In every war, there are thousands of soldiers who lie in unmarked graves. Trying to recover those who have died in the horrific carnage of battle often does not allow for identification. Before the US military issued identification tags, Civil War soldiers went into a major battle with their names on scraps of paper pinned onto their uniforms so their family would know their fate.
Now with DNA testing some of those lost soldiers are being identified.
Britain’s Royal Air Force Pilot Lieutenant Tadeusz Stabrowski is one such soldier. DNA tests have been carried out on a few unmarked graves in the French cemetery at St.Firmin in Le Crotoy, just south of Calais. The remains of the Polish soldier were identified, and his family notified. After 75 years the son he never met was able to watch as Lieutenant Stabrowskir received the military honors he was due.
Tadeusz Stabrowski was born in Poland six months before the end of WWI. Upon graduation, he entered the Polish Reserve Air Force. In 1939 when the Germans invaded Poland, Stabrowski was sent to a prison camp in Romania but was able to escape. With a phony passport, he made his way to England where he joined the Royal Air Force.
He was first assigned to the 258th Squadron and later to the 308th and quickly made a name for himself. Stabrowski participated in 149 missions before he was shot down over the English Channel in the spring of 1943. Reports were received that he had escaped from his Spitfire. The next day, a body washed up on the shore near the small town of Le Crotoy. The citizens there paid for the man’s burial and a simple headstone marked “Unknown Polish Airman.”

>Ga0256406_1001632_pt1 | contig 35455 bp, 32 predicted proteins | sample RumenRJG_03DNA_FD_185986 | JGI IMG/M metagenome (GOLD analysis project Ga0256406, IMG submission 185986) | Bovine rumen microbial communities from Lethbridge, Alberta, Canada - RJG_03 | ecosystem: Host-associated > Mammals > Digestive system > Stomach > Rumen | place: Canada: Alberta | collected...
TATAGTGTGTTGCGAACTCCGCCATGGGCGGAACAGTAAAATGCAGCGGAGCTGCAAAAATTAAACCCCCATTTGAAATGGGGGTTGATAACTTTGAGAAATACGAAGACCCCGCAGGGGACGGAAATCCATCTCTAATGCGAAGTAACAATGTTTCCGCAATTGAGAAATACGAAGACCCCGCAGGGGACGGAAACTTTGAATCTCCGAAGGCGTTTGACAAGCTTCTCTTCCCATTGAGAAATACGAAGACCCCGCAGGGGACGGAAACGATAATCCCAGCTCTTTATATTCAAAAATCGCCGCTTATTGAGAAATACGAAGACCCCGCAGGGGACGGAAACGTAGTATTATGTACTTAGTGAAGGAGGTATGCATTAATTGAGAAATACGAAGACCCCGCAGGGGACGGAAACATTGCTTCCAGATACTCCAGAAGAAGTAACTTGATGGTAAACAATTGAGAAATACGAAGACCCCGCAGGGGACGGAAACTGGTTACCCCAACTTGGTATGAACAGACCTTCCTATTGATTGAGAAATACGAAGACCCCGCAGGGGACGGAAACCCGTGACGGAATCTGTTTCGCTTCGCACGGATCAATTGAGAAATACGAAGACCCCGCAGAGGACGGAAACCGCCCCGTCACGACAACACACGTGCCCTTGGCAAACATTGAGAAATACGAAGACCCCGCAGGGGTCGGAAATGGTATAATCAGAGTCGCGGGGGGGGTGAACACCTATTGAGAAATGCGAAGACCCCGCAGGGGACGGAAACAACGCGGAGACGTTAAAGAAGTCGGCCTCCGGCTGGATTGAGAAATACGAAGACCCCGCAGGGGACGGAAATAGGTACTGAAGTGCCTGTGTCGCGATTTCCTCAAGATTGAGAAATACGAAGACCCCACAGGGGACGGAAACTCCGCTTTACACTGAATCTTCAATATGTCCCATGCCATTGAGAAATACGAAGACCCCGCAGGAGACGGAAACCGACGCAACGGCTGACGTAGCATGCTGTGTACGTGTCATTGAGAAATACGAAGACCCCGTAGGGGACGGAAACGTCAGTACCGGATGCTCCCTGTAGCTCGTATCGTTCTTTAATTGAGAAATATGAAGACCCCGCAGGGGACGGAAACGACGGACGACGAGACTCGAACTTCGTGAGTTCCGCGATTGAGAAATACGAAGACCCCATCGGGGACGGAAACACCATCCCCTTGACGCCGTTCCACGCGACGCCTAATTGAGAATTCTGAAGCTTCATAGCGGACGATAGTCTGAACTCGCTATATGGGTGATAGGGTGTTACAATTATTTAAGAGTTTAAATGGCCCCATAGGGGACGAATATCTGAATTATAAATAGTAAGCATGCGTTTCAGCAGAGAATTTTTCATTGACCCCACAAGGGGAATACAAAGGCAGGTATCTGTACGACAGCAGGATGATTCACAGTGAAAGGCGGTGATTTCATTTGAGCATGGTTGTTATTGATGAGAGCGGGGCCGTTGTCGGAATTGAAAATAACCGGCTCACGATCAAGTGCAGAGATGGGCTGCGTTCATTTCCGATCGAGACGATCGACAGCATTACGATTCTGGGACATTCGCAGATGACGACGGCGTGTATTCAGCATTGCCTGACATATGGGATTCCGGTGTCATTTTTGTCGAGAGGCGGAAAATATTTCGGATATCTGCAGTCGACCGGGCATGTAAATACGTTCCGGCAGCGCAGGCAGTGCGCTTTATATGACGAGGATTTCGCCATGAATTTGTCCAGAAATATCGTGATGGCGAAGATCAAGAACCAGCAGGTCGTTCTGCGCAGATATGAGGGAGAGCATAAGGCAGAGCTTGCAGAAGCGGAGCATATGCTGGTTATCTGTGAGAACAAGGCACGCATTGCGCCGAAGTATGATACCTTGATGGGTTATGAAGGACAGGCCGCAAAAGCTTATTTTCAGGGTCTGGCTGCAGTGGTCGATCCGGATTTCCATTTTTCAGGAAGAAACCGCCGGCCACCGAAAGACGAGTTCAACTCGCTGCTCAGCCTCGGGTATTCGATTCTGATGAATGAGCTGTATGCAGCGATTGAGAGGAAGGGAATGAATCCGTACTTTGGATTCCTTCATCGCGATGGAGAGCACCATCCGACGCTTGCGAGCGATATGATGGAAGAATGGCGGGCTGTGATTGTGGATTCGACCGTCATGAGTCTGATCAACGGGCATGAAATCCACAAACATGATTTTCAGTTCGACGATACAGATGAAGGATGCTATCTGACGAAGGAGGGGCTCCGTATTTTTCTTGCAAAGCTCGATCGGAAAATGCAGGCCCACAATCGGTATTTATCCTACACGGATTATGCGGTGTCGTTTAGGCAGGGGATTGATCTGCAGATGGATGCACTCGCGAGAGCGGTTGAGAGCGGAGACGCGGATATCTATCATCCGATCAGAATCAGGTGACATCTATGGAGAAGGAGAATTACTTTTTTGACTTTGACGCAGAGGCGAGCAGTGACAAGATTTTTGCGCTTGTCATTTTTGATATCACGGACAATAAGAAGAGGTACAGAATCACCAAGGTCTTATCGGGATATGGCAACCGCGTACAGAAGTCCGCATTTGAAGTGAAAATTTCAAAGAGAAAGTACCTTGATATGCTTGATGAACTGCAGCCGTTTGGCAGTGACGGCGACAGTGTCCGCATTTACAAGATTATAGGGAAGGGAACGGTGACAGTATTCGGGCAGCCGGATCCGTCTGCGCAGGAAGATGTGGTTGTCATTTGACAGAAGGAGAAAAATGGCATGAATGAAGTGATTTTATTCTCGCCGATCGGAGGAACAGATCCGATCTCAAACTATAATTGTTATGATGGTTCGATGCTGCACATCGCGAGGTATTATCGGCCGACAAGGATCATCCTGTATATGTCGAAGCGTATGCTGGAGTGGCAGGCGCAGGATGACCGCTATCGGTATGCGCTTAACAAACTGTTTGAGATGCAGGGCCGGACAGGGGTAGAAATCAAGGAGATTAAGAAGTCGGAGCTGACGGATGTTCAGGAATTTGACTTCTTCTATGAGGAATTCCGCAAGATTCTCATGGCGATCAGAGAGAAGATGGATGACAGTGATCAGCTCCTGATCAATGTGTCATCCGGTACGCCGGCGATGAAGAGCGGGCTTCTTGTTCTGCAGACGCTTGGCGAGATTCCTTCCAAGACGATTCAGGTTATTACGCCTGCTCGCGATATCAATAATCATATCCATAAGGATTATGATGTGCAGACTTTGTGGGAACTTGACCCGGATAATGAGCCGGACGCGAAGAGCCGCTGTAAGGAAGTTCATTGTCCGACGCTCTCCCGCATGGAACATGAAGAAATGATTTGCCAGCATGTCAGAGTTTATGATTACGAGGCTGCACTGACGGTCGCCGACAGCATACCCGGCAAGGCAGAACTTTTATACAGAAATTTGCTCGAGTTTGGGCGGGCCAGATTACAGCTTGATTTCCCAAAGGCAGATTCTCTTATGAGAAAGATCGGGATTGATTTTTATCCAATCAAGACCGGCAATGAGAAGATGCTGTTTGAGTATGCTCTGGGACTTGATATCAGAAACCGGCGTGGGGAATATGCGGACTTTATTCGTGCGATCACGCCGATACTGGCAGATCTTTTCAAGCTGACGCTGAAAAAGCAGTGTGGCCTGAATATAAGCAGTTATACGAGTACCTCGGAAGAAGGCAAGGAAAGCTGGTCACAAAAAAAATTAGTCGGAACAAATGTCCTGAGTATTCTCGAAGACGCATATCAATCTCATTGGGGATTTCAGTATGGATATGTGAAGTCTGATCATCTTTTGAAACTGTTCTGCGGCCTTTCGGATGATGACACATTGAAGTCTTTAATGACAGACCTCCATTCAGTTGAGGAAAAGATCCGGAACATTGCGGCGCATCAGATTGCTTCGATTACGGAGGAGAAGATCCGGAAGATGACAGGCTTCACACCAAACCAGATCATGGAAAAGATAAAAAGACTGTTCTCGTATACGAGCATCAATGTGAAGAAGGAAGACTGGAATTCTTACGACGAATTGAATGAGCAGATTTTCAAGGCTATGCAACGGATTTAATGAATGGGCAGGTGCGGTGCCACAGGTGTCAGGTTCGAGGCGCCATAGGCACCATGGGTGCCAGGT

Another pilot from the 308th Squadron, Tadeusz Schiele, described Stabrowski as a lovable drunk and crazy artist-painter.
“On the ground he was humble, hunched, unkempt, constantly blinking, reckless, always late, absentminded and in disregard of everyone and everything. In the air, he became a calm, precise and brave pilot with nerves of steel, and one of the best I have ever known.”
The Lieutenant now has a headstone with his name, again, paid for by the townspeople and local government. Lieutenant Stabrowski has been honored with the Cross of Valor and the Pilot’s Field Badge. On Jerzy Bajan’s list of the top Polish fighter pilots in the RAF during WWII he is number 406.
Due to the Nazis rapid advance across Europe, many young men from occupied countries fled to Britain. Some also arrived from the US and Canada before America entered the war in 1941. Others traveled from occupied Poland, Belgium, Czechoslovakia and as far away as Australia and New Zealand.
There was soo many Polish men wanting to serve that Britain’s War Cabinet created two fighter squadrons, numbers 302 and 303 made up primarily of Polish soldiers. Later there were also two Czechoslovakian squadrons.
Not all the young men that arrived became pilots. Some served as ground support. Repair and maintenance of the airplanes and vehicles used by the RAF were vital. Thousands of volunteers manned the lookout posts along the west coast of the English Channel. Anti-aircraft guns also had to be in good working order and ready at a moment’s notice. Searchlights too needed to be operated and maintained. The Women’s Auxiliary Air Force kept track of troop movements and served as planners and radar operators.
The too old, those not quite old enough or not qualified for service were able to do their part by joining with over one million others in the Local Defense Volunteers or Home Guard. They kept watch for signs of an invasion, took part in the disposal of unexploded ordnance and patrolled at night along the coast.
The tenacity of Britain and its Allies helped keep the long hand of Nazi Germany from stretching over the English Channel.